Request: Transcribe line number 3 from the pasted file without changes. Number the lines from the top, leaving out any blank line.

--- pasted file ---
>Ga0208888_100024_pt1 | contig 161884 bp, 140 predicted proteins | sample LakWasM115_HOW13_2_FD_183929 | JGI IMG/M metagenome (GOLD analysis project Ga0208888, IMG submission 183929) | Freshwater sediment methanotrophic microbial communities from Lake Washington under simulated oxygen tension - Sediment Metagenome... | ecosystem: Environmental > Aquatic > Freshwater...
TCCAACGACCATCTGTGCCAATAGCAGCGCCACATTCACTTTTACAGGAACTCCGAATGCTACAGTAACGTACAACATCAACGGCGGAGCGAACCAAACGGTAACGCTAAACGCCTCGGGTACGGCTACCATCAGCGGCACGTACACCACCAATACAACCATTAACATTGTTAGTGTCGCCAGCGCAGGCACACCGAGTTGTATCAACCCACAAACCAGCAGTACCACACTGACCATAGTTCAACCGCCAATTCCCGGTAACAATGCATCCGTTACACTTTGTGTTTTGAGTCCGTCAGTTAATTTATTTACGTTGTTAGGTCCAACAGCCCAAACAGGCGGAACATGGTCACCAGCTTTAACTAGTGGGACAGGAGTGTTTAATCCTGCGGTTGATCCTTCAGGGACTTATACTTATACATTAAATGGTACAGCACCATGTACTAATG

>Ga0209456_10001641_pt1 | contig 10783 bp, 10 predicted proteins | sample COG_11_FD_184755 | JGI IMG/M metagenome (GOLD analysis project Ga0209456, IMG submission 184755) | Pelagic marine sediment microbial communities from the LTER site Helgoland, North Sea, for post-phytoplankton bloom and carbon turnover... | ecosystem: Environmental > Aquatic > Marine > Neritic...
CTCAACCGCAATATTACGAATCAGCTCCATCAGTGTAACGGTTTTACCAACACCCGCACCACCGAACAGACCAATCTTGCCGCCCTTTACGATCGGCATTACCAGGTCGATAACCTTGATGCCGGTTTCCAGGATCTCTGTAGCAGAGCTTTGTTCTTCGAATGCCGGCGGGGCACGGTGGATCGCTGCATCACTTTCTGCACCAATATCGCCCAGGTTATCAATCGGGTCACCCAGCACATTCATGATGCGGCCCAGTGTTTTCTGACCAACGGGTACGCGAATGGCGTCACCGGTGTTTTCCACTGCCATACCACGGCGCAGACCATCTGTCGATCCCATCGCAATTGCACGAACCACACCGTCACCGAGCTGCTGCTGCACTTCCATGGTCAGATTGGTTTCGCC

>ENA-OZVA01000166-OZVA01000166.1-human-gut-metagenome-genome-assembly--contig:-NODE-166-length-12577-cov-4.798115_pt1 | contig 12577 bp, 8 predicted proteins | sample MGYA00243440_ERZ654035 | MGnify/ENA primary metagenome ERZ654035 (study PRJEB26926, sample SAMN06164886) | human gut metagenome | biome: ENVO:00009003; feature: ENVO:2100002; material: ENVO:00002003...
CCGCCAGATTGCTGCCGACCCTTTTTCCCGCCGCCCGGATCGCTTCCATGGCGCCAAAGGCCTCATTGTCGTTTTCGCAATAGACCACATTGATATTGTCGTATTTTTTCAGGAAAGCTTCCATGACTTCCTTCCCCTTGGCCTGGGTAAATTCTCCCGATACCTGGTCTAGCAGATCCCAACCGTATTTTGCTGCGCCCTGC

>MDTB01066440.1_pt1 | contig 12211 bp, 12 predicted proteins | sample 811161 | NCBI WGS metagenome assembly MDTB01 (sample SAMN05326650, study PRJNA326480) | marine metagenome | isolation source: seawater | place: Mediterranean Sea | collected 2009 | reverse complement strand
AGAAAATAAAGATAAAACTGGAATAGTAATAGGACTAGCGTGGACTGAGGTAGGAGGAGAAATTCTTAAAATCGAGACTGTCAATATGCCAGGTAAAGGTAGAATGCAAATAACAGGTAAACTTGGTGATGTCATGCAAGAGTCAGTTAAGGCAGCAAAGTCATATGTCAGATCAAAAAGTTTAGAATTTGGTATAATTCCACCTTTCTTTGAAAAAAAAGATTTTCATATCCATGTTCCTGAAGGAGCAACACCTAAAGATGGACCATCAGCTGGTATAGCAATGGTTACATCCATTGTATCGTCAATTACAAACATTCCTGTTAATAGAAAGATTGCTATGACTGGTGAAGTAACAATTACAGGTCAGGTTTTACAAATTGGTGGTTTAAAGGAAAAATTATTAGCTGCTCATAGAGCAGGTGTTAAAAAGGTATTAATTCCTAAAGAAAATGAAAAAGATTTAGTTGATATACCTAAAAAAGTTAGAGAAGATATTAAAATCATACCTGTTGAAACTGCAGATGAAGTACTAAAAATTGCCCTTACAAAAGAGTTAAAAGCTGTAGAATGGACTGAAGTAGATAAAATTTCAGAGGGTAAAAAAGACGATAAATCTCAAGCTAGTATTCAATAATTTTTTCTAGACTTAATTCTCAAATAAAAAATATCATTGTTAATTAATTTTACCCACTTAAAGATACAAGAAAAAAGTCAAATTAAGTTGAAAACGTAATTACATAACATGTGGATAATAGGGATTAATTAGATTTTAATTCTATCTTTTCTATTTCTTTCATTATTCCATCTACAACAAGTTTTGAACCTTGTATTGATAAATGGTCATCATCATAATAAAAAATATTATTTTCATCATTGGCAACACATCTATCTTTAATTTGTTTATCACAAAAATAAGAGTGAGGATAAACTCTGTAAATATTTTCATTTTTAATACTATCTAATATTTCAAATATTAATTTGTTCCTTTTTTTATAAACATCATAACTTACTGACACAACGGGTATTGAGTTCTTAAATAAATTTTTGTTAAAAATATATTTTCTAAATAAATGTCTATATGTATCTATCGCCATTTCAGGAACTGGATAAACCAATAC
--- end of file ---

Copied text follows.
>Ga0209456_10001641_pt1 | contig 10783 bp, 10 predicted proteins | sample COG_11_FD_184755 | JGI IMG/M metagenome (GOLD analysis project Ga0209456, IMG submission 184755) | Pelagic marine sediment microbial communities from the LTER site Helgoland, North Sea, for post-phytoplankton bloom and carbon turnover... | ecosystem: Environmental > Aquatic > Marine > Neritic...